Tag Archives: Student Loans

Student Debt Forgiveness Won’t Cure Higher Ed’s Disease, by Bruce Abramson

Higher education is on an insane treadmill in which the product gets worse and worse while the cost, subsidized by the government, gets increasingly outrageous. From Bruce Abramson at realclearwire.co

On February 28th, the Supreme Court heard arguments on President Biden’s plan to extinguish an estimated $400 billion in student debt. Biden deserves credit for highlighting a debilitating federal program in desperate need of reform. His proposal, however, would make the problem far worse, not better. Any serious reform would force academic institutions to take some responsibility for the education they provide—and to show some responsibility to the many young Americans they induce to go deeply into debt. 

The problems run deep. American higher education has become a hollow bubble of an industry coasting on brand equity and past glory. 

Notwithstanding pockets of world-class excellence, the industry does little well. Universities are top-heavy and inefficient. Their complex products bundle education, research, and campus life for many students who need—and can afford—only the first of the three. On campus, classrooms teach neither critical thinking nor employable skills. The return on research dollars is pitiful. Antisemitism and segregation thrive at levels unseen elsewhere in American society. Internal procedures fail to provide due process or equal protection. 

American academia is a sham suffering from disastrously flawed structures and incentive systems.

Continue reading

Meet Todd, A Total Chump Who Did The Responsible Thing And Worked His Way Through College

From The Babylon Bee:

Article Image

BALTIMORE, MD — Local PC Technician Todd Manfroy was singled out as a chump by his local community Wednesday after it was discovered he worked his way through college to avoid taking on student loan debt. As a result, the 32-year-old fool was unable to take advantage of President Biden’s recent student loan forgiveness plan.

According to sources, Manfroy worked full-time as a telemarketer while taking night classes at the University of Baltimore where he studied Computer Science.

“It wasn’t easy,” said total loser Todd. “Telemarketers don’t make a lot but I was able to get a second job as a waiter to help supplement my income.”

“I was really committed to having zero debt by the end of my student career,” he added.

“What an idiot,” said his father. “We told him we weren’t going to pay a cent for college because one day a brave Democrat would abolish debt forever. Now he’s really missing out!”

“Shameful,” agreed Todd’s mother. “I’m embarrassed to call him my son. He always was a little slow.”

Todd isn’t letting naysayers get him down, however. “Having zero debt was hard work but I’ve been able to put aside money into savings and hope to be able to afford a house soon where I can raise a family.”

Experts agree that Todd Manfroy is an imbecile and that if he tried being a little lazier he might get to take home some free government money one day.


Student Loan Forgiveness Proves All Those College Degrees Really Are Worthless, by Tyler Durden

Should the government be subsidizing student loans when the economic return from the underlying degree is less than its cost? From Tyler Durden at zerohedge.com:

What is a college degree actually worth?  We know what secondary schools charge for the “opportunity” to study with them, but this does not really tell us much about the value of the services they offer.

On average, college tuition costs around $10,000 per year for a person studying in their home state, and $25,000 a year for those studying out-of-state.  Federal student loans can cover these costs, but this is the application of public tax dollars with the expectation of returns; it is not supposed to be free money.  And to be clear, NO ONE is entitled to a secondary education, let alone for free.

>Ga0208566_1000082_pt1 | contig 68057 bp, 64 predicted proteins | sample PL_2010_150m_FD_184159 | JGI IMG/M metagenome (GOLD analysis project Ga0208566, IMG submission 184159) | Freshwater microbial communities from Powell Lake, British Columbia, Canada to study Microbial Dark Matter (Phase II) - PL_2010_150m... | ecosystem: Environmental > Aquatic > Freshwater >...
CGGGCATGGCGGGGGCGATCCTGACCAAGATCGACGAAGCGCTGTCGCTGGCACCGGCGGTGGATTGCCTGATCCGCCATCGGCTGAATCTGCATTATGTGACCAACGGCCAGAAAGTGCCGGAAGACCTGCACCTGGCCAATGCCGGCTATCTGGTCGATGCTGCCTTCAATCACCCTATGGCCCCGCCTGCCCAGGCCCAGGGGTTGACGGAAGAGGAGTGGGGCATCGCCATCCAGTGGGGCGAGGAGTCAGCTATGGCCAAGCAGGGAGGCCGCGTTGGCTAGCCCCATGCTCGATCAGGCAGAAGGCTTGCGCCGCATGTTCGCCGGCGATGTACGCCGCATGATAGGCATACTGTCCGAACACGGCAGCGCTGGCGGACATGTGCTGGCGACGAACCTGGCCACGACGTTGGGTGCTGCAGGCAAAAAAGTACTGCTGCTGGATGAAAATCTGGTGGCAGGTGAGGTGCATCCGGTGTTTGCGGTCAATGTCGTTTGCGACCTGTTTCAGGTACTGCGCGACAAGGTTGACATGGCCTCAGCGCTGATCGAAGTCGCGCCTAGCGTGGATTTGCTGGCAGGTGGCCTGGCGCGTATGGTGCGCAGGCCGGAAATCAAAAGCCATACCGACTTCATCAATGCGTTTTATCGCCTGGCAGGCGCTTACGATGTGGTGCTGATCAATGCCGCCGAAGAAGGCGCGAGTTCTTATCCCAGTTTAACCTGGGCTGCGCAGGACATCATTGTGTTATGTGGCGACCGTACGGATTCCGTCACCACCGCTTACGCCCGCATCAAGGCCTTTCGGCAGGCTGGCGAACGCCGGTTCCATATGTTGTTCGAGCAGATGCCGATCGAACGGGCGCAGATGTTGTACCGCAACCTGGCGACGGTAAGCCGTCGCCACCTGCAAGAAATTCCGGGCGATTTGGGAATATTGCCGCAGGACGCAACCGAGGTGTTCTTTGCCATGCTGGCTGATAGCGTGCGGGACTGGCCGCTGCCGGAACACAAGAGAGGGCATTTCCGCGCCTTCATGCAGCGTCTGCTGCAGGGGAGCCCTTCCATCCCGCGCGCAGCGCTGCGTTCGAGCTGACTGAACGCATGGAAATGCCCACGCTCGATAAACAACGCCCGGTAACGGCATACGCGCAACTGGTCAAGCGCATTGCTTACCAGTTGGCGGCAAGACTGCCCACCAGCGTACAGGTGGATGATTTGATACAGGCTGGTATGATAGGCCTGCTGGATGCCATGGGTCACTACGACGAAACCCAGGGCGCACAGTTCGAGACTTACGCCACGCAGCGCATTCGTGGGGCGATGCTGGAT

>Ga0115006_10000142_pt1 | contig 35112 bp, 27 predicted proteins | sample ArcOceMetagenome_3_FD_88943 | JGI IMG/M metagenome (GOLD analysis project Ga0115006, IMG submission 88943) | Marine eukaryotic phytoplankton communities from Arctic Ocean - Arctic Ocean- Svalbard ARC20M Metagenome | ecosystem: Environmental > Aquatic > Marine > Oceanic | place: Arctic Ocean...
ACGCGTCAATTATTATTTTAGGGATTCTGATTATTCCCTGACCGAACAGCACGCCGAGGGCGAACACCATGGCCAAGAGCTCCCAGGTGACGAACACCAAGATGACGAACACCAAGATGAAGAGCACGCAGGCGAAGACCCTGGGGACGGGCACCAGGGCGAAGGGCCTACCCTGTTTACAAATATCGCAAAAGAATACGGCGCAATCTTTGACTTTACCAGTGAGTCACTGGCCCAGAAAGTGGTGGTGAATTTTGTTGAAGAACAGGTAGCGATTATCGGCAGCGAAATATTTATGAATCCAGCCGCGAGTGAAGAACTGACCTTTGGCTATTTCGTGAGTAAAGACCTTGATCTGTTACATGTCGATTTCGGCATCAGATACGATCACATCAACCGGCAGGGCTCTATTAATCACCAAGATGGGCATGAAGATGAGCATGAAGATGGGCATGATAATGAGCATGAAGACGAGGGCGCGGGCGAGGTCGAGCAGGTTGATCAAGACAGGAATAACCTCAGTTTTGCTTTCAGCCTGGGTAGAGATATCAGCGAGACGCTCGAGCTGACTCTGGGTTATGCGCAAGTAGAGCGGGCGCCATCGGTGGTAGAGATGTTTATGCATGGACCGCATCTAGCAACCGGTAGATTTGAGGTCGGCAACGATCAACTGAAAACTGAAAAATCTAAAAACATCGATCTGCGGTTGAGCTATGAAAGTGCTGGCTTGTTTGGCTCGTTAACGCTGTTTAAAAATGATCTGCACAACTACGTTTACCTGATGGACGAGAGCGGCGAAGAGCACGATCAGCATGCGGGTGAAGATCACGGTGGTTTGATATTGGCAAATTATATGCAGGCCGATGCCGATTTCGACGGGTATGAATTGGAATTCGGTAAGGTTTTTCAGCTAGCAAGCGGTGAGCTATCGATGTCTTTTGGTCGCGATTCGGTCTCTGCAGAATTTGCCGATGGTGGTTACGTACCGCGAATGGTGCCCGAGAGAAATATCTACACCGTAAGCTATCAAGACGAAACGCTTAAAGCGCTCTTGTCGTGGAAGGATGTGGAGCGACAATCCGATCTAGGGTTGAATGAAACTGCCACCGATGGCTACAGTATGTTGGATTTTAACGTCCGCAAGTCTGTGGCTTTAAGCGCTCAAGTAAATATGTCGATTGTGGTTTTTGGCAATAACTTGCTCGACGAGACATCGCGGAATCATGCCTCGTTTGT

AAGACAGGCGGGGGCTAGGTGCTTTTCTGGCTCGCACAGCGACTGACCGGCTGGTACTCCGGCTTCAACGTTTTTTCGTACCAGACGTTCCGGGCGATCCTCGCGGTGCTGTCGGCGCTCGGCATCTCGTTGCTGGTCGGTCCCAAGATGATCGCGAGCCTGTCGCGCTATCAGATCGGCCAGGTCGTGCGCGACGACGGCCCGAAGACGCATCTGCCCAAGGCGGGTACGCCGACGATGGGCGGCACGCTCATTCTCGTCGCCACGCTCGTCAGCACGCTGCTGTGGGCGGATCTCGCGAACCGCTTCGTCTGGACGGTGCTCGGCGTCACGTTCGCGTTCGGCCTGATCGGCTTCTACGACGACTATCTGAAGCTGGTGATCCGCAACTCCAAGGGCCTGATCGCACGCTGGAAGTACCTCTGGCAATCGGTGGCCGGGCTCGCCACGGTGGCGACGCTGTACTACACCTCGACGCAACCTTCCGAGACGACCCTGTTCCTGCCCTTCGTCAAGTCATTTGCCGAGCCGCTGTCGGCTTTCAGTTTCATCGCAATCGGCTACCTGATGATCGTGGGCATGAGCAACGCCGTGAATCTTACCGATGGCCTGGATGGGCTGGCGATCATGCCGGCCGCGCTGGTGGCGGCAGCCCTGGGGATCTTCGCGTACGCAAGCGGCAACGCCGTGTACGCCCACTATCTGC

The average interest rate on a student loan is around 5% these days, and such loans include stipulations that they cannot be erased through bankruptcy.  The argument among people who support loan forgiveness is that the cost of a degree is too high and the loans are impossible to pay or escape.  On top of that, many of these graduates can’t even get a job once they leave college.

Surveys over the past couple years show that at least 45% of college graduates are unable to find a job once they enter the private sector.  Those that can find a job usually end up working outside the scope of their field of study.  Keep in mind this is happening during a period of very low official unemployment.

Continue reading→

Biden To Forgive $10k In Student Loans — In Unrelated News, Nation’s Colleges Raise Tuition By $10k

From The Babylon Bee:

Article Image

CAMBRIDGE, MA — President Biden announced plans today to forgive $10,000 in student loan debt for anyone making less than $125k per year. In completely unrelated news, the nation’s colleges and universities announced plans to immediately raise tuition by $10,000.

“Look, Jack! Here’s the deal! No malarkey at all! Not a joke!” said Biden before an aide had to step in and explain he was signing an order to forgive student loan debt.

Dr. Charles Moneybags, director of the National Association for the Advancement Of College Professors (NAACP), said he applauds the president’s decision to cancel student debt for so many borrowers. “We’re very excited that a college education will be more affordable for the next generation of art history majors,” he said.

Moneybags then went on to explain why immediate tuition increases were necessary. “Due to an unfortunate concurrence of high inflation, global warming, and, uh, the upcoming solar eclipse in 2024, we’ve all had to raise our tuition by $10k,” he noted. “Plus, we’ve had to spend a ton of money building safe spaces and bathrooms for all the new genders.”

Shelia Johnson, a 45-year-old Harvard student working on her ninth degree, said she is excited for her loans to be forgiven, but worries about the ever-increasing cost of education. “I’m nervous that I might need to leave school one day to get a job and start paying my loans,” she said. “Hopefully President Kamala Harris can find a way to solve this problem.”

At publishing time, Moneybags had invited the press corps to his summer home in the Hamptons to show off the new helipad he had installed next to his swimming pool.


Trillion-Pinchers Lacking Empathy, by Tim Hartnett

The whole college finance system ends up supporting a well-heeled elite of professors and administrators, some of whom do nothing to justify their sinecures and salaries. From Tim Hartnett at lewrockwell.com: